MY COUSIN THE SAINT
A Search for Faith, Family, and Miracles
by Justin Calanoso

Archive for April, 2009

The pope’s visit to L’Aquila

Wednesday, April 29th, 2009

Pope Benedict XVI was accompanied by more than 400 journalists as he toured the city of L’Aquila and surrounding villages for three hours on Tuesday. Powerful photos, too, at this link.

America magazine podcast

Thursday, April 23rd, 2009

Last month, while in New York City, I was interviewed for a podcast about my book by Tim Reidy, online editor for America magazine, the fairly liberal Catholic monthly published by the Society of Jesuits. Father James Martin, bestselling author of My Life with the Saints, is a regular contributor to the widely regarded publication. My podcast was posted today and can be heard here.

Back to New York

Friday, April 17th, 2009

This Sunday, I will be traveling back to New York to deliver the Joseph Valletutti Memorial Lecture at the Italian Cultural Center of St. John’s University in Queens. It’s a great honor, and I am really happy to have the opportunity. The event will be held at noon at the Donovan Hall Community Room on campus.

This is my second trip to St. John’s to share the story about the saint and my Italian family in Calabria. In November 2004, I spoke at the Gay Talese Writers Series sponsored by the National Italian American Foundation. That was long before I even knew I would be writing a book.

UPDATE: My talk at St. John’s was a great deal of fun. We had a good turn out, and it is always enjoyable to talk with a roomful of (mostly) Italian Americans, many of whom reveled in telling their own stories after my talk. Meeting members of the Valletutti family, for whom the event was honoring, was also a pleasure. Thanks to Joan D’Angela of St. John’s for the invitation and the hospitality.

A new archbishop in New York

Thursday, April 16th, 2009

From today’s Times: “Archbishop Dolan, a church historian whose studies have focused on the contemporary American Catholic experience, made it clear on Wednesday that he understands he was chosen for his formidable skills at communications and public relations, and that he intends to use them.”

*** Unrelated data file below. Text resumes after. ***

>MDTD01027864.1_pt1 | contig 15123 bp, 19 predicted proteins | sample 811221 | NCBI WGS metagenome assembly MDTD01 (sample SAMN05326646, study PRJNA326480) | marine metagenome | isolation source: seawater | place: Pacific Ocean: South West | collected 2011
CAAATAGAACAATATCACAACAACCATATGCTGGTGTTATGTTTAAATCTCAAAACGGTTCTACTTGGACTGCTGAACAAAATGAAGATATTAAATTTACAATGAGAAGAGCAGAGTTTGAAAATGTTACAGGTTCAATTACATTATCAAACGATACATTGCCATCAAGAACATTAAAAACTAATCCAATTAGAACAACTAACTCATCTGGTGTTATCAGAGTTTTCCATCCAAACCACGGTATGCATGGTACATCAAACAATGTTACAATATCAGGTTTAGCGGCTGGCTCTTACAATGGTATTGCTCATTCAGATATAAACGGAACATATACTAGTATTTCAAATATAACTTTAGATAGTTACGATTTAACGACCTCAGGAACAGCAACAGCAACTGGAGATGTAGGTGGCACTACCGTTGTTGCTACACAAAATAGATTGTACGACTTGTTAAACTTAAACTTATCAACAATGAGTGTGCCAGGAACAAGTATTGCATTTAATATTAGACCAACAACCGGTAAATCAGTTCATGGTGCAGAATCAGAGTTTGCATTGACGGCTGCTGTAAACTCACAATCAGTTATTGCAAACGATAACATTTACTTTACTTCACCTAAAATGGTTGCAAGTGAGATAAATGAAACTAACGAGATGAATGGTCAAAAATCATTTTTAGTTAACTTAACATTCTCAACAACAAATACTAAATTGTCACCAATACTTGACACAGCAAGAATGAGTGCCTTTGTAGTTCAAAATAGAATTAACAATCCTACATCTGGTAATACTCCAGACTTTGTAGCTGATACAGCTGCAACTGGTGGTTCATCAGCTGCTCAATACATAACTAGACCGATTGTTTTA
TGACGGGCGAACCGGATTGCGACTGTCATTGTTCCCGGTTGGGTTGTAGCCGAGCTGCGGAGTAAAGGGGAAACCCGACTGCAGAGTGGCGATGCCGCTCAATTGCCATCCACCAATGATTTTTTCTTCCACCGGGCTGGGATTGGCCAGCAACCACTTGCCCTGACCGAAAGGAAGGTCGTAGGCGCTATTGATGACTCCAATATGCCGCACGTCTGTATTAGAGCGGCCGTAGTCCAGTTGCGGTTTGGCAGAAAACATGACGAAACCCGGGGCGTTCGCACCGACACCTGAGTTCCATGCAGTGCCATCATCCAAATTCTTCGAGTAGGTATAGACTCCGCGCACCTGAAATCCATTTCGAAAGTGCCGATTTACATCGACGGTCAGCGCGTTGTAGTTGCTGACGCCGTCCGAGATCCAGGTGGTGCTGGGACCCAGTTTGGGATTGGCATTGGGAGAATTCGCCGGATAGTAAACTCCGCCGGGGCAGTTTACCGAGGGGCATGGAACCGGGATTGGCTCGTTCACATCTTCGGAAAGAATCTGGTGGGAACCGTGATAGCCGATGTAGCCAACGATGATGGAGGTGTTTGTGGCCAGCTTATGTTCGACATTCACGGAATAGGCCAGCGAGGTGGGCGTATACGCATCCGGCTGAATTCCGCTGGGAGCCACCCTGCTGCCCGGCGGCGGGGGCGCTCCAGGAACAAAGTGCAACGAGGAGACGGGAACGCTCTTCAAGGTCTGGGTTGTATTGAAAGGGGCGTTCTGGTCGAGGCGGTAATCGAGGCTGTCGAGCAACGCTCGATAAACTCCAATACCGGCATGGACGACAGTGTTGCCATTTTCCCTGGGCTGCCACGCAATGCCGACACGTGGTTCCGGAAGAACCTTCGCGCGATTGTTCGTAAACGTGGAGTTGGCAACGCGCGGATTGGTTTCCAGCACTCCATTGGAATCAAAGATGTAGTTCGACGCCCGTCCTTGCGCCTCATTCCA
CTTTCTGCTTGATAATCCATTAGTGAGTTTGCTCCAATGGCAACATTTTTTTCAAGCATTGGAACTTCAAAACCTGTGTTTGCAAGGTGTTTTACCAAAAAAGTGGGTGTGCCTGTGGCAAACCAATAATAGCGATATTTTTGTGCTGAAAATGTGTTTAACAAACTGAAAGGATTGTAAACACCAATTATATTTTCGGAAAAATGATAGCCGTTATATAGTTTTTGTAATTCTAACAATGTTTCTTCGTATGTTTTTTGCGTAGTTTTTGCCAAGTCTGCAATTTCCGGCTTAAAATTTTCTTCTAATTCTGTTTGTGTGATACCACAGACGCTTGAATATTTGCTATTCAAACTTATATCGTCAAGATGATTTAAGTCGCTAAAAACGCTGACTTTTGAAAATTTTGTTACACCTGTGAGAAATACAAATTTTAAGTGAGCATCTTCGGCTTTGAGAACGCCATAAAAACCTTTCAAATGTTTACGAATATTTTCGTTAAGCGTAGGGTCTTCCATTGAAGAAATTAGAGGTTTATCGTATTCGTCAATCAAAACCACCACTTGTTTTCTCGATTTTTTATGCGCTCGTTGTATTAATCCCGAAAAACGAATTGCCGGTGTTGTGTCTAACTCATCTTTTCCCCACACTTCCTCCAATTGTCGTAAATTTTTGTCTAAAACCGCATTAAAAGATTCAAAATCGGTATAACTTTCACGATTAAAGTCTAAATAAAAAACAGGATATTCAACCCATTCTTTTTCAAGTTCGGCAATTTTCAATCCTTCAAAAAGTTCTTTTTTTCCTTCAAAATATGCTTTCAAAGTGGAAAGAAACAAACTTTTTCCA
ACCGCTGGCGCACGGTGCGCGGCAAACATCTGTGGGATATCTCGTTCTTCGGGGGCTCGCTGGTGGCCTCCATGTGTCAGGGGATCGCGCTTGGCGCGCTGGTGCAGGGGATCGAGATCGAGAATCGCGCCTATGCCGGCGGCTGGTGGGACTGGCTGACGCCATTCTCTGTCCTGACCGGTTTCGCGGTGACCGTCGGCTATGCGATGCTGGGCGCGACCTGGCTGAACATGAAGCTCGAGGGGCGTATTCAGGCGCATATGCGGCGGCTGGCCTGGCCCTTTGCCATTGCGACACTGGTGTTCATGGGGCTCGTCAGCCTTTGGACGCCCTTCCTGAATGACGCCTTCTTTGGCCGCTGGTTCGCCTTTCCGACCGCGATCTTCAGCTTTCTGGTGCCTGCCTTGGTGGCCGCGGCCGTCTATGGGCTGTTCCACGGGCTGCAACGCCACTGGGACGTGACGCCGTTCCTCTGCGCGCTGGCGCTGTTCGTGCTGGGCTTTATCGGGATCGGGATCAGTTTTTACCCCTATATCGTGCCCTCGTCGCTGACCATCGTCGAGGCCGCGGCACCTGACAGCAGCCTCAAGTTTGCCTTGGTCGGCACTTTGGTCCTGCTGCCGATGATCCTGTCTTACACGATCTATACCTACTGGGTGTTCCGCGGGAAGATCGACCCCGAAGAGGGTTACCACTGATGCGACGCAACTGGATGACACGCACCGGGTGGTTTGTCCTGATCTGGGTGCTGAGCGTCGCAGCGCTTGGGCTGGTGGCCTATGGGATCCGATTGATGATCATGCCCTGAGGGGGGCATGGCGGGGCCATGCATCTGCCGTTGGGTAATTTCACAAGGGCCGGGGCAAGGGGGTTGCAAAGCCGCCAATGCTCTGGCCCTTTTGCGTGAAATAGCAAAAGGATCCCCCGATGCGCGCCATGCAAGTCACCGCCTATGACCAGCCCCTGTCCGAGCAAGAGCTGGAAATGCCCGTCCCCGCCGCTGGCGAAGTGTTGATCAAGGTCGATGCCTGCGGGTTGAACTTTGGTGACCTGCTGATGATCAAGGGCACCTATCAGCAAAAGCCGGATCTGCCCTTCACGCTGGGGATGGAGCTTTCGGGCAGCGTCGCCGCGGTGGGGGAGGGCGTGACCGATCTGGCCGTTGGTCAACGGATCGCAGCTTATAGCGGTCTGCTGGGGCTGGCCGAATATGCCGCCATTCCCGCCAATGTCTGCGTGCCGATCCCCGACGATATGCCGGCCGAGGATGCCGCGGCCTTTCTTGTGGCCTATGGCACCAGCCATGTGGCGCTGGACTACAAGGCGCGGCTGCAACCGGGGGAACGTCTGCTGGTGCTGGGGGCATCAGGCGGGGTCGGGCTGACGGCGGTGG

The whole story is here.

Luck or answered prayer?

Monday, April 13th, 2009

A Catholic parish in Vermont proclaims its prayers were answered when brave Captain Richard Phillips was safely retrieved from a dramatic high seas rescue off the coast of Somalia — on Easter Sunday, no less. A doctor in L’Aquilia is left with no other explanation than that God led him to a crumbled building where his 20-year-old son lay injured, but still alive, beneath earthquake rubble. Miracles? Answered prayers? Or it is rather the work of patient, skillful sharpshooters and, in the case in Italy, pure luck? Your faith will determine your answers. Even with a saint in my family, I can’t help but wonder: are prayers really answered so arbitrarily? Was no one praying for the nearly 300 innocent victims who died horrible deaths in last week’s earthquake?

State funeral in Italy

Friday, April 10th, 2009

The Times today: L’AQUILA, Italy — Italy held a state funeral Friday for the victims of the country’s worst earthquake in three decades, as weeping relatives and officials assembled in a vast outdoor parade ground to mourn the 289 killed by the quake on Monday.

The photos, with the story, are heartbreaking.

Homeless struggle to cope in Abruzzo

Wednesday, April 8th, 2009

The Times reports: L’AQUILA, Italy — Italy’s Civil Protection Agency continued setting up tents to house the homeless in and around L’Aquila on Wednesday after another night of fear as aftershocks continued to jolt this crumbling city. The death toll of the powerful earthquake that jolted L’Aquila on Monday rose to 251, officials said , and Pope Benedict XVI said he would visit the stricken area as soon as possible after Easter Sunday.

Please remember to contribute to a relief agency like this one.

Italy’s suffering

Tuesday, April 7th, 2009

For most travelers, Italy is a land of history, beauty, generosity and gentility. Old Rome. Tuscan countrysides. Venician glass and gondolas. The devastating earthquake in Abruzzo is a bleak reminder of the other Italy — the Italy of poverty and suffering. In this other Italy, typically south of Rome, life is anything but sweet. This column in the Times, centering on the life and experiences of the great Italian writer Ignazio Silone, tackles that subject head on.

“The ties never break”

Tuesday, April 7th, 2009

The Times reports: New York Italian-Americans move to aid quakes victims: “There are few forces that so swiftly and surely reaffirm such immigrant ties as a natural disaster, and Monday’s 6.3 magnitude earthquake, which killed as many as 150 and left tens of thousands homeless, was no different.

MORE: ABC News offers a sad timeline of Italy’s earthquakes, the worst of which struck Reggio Calabria and Messina, Sicily on Dec. 28, 1908. The video here, at this Euronews site, is sad and shocking.

Earthquake

Monday, April 6th, 2009

From The New York Times: L’AQUILA, Italy — More than 90 people died and tens of thousands were left homeless when an earthquake with a magnitude of 6.3 shook central Italy early Monday morning, seriously damaging buildings in the mountainous Abruzzo Region east of Rome, officials said. The whole story is here.

HOW TO HELP: The Italian-American Museum is collecting donations to support the emerging relief effort in Italy. Joseph Scelsa, the museum’s preident, said that checks should be made out to “I.A.M. Earthquake Relief Fund 2009 and mailed or delivered to the museum, at 155 Mulberry Street, at the corner of Grand Street, in Little Italy. Donations may also be made by credit card by calling the museum at (212) 965-9000.

ALSO: The National Italian American Foundation (NIAF) has set up a relief fund. Details here.